- By: Daniel Katzenstein
A delegation of 55 medical professionals from United Hatzalah of Israel is currently here in Chisinau, Moldova. We are undertaking a humanitarian mission to assist Ukrainian refugees who are fleeing their country in order to stay alive. Our group of volunteers includes doctors, paramedics, psychotrauma responders, a dentist, and EMTs, and we are all working hard to supply the needs of the Ukrainian refugees here in Moldova, many of whom are Jewish.
Our teams are present at two border crossings, one in the north and one in the south of the country, to make sure that the refugees who come into Moldova, be they Jewish or non-Jewish, are taken care of with anything and everything they need. Part of our efforts involves arranging flights for the Jewish refugees and others who are eligible to immigrate to Israel as soon as possible.
Each day, more refugees are boarding planes and arriving in Israel to end their long and treacherous journeys. It’s really amazing; this is something huge, something historical.
My team, which was the second team to arrive from United Hatzalah, landed in Romania on Thursday and we then made our way across the border into Moldova, where our advance team of 15 first responders had already set up our base of operations. We got right to work when we arrived and put the finishing touches on our field hospital that had been constructed with the help of the municipality the day before.
Throughout the day on Friday, Erev Shabbat, I was on kitchen duty and peeling potatoes with a group of other fellow United Hatzalah volunteers, some of whom are trained doctors and psychologists. We prepared and cooked more than 2,000 meals which were distributed to the different hotels and community centers where the refugees are being temporarily housed.
Being in the kitchen with the other volunteers, cooking a massive amount of food for refugees during a war, was like nothing I’ve ever seen before, and I hope none of us will ever have to experience it again. The work was tiring, but we were helping people and that’s all that was important to me.
I was part of the group that spent Shabbat with the refugees in the main synagogue where the United Hatzalah delegation was based. We were on-call the entire Shabbat to be at the aid of the refugees and to treat them in case of any medical emergencies. Even during prayers, we were all ready to rush out in case of anything, and at times, we did.
One medical incident involved a woman who suffered from gangrene because of untreated diabetes. Thankfully, we caught it early on and were able to treat it without complications. Another incident was a psychotrauma emergency of a woman who was crying uncontrollably and no matter what those around her tried, she refused to calm down. We led her out of the main room to a quiet space where I could speak with her and soothe her, all the time reassuring her that she was now in a safe place. Vicki Tiferet, a Russian-speaking EMT and member of the Psychotrauma and Crisis Response Unit, who she, herself, fled Ukraine back in 1991 with her family, and Einat Kaufman, one of the directors of the Psychotrauma and Crisis Response Unit, joined me to help the troubled woman. She was suffering from psychological stress caused by fleeing her home and everything she knew and was feeling extremely overwhelmed by the situation.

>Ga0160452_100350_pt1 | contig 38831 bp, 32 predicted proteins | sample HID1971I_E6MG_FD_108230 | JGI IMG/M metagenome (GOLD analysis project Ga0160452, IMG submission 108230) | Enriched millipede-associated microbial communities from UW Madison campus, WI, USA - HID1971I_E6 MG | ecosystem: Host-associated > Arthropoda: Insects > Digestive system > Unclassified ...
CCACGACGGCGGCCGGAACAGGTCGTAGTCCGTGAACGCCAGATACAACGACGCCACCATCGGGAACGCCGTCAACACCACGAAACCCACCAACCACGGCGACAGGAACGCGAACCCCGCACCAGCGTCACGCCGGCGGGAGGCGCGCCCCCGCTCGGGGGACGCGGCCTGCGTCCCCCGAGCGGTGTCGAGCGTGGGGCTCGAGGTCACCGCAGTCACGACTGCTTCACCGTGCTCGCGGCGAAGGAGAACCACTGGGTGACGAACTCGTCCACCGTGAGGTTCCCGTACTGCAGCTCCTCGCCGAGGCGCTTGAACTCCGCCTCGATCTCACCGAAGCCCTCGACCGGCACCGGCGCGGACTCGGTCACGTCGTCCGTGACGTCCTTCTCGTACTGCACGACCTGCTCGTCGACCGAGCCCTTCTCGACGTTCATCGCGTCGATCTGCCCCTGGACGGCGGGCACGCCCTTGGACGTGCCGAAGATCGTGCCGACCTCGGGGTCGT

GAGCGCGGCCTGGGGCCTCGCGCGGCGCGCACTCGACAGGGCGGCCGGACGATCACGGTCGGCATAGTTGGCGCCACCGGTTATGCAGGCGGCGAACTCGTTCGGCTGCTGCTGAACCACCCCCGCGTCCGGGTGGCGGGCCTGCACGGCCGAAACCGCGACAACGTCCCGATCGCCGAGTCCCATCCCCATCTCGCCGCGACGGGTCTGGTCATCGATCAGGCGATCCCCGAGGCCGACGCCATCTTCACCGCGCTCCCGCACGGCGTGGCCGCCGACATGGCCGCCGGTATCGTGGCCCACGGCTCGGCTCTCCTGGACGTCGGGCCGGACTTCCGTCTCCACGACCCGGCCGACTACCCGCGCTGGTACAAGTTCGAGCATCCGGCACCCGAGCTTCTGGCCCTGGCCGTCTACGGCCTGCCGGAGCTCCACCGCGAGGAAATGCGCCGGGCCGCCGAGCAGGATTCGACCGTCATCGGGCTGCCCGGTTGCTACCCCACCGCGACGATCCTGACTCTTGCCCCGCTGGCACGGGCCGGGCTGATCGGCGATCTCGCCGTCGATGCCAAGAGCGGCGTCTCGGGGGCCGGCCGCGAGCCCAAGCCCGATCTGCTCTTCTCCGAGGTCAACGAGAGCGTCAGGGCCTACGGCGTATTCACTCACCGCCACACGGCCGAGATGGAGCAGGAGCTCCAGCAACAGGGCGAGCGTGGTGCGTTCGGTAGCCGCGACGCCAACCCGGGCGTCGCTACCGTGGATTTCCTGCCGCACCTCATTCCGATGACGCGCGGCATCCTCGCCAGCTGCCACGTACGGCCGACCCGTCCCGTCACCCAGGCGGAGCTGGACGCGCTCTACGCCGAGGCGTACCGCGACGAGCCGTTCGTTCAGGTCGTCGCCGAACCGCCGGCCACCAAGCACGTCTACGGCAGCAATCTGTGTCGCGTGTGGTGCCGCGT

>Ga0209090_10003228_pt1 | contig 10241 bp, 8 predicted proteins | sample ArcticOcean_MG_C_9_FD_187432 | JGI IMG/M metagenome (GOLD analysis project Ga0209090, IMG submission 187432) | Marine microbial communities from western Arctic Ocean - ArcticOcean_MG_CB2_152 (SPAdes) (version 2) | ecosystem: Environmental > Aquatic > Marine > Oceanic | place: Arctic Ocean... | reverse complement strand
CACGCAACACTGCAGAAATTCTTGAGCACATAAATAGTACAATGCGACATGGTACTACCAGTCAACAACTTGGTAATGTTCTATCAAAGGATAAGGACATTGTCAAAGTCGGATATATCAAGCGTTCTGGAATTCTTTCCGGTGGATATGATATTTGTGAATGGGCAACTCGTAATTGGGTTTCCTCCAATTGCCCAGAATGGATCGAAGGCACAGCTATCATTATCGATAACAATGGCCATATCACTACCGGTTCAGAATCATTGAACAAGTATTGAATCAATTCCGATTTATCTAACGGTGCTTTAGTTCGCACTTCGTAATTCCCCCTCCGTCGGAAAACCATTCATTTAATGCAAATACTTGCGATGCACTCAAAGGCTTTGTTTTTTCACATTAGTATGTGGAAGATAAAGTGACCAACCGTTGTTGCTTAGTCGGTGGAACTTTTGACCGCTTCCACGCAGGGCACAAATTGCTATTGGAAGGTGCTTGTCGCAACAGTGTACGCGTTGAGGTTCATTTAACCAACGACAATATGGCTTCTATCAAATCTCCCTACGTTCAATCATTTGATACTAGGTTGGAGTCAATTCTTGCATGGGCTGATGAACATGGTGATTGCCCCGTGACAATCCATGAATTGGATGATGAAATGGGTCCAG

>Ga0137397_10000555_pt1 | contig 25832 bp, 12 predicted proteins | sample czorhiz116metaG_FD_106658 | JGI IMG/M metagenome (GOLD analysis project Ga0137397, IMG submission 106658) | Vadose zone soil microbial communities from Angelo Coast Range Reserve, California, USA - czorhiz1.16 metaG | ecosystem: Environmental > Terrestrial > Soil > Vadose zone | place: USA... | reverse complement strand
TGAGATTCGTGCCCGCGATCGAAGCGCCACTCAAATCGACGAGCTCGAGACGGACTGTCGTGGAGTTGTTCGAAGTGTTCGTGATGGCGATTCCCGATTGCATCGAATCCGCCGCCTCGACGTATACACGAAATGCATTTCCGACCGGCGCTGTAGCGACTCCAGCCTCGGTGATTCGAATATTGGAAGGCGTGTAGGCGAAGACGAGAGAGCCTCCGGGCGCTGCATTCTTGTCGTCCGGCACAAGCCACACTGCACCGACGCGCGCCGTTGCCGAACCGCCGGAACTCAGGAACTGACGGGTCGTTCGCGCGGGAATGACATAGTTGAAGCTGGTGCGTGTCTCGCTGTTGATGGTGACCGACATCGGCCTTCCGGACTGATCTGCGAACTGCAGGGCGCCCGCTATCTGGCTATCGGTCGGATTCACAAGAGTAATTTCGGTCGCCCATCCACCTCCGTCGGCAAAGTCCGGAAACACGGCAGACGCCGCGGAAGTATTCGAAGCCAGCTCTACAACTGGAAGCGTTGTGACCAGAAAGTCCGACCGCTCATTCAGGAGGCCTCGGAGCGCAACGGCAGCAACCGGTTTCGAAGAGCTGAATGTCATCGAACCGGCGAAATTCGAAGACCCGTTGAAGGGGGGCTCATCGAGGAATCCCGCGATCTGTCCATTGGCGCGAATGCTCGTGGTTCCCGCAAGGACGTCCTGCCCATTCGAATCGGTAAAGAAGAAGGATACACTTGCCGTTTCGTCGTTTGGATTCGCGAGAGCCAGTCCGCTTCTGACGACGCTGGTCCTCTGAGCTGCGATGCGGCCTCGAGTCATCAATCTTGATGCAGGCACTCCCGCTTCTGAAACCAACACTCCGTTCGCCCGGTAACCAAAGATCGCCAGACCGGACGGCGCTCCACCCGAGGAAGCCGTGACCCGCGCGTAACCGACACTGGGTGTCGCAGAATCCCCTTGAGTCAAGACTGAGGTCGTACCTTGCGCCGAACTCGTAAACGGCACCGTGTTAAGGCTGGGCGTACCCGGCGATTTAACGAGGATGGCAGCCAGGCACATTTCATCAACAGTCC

I was happy to help and give her the time and space she needed to relax. I spoke with her as well, putting my own psychotrauma training to use in order to alleviate her stress levels and give her the emotional support she needed.
That night, we laid out mattresses on the floor of the synagogue and that’s where we all slept, refugees and United Hatzalah volunteers alike, shoulder to shoulder.
After Shabbat, I continued working to register the refugees who would be departing in the coming days on flights to Israel. We also prepared and sorted packages for the refugees at the borders.
I would like to share something small that I shared at one of our Shabbat meals. After finishing the Parsha on Shabbat we said, ‘חזק, חזק, ותחזק’ (‘chazak, chazak, ve’nit’chazek’). I felt that this saying really connected to our situation. Someone once asked, why do we repeat the words, two times in the singular form and the last time in the plural? I understood it as we can only be strong as a nation if we help and empower each other. First, we look to our left and tell the person next to us to be strong, then we look to our right and tell the person on that side of us to be strong. Then, all three of us gather our strength together and find our strength in the fact that we aren’t going through this ordeal alone, but together with others by our side.
The reason I felt connected to this right now, is because I see that is exactly what is happening right now. Our whole nation is getting involved in order to help the Jewish refugees. Some are donating money, and some are sending supplies, both of which are a huge help and empower the refugees to stay strong during this hard time. Here in Chisinau, we have Jews from Israel, and Jews from Moldova, as well as Jews from other places around the world, coming together to help the Jews from Ukraine. Even the Ukrainian refugees here in Moldova, all of whom are from different places and towns inside Ukraine, each of them is doing what they can to help one another and it is so beautiful to see. That is something historical.
Daniel Katzenstein lives in the neighborhood of Neve Yaakov in Jerusalem. He is a volunteer EMT and one of the founding members of the Psychotrauma and Crisis Response Unit that provides psychological first aid and emotional stabilization to people at the scenes of disasters or medical tauma. Daniel originally hails from Dallas, Texas where he served as a teacher for many years.
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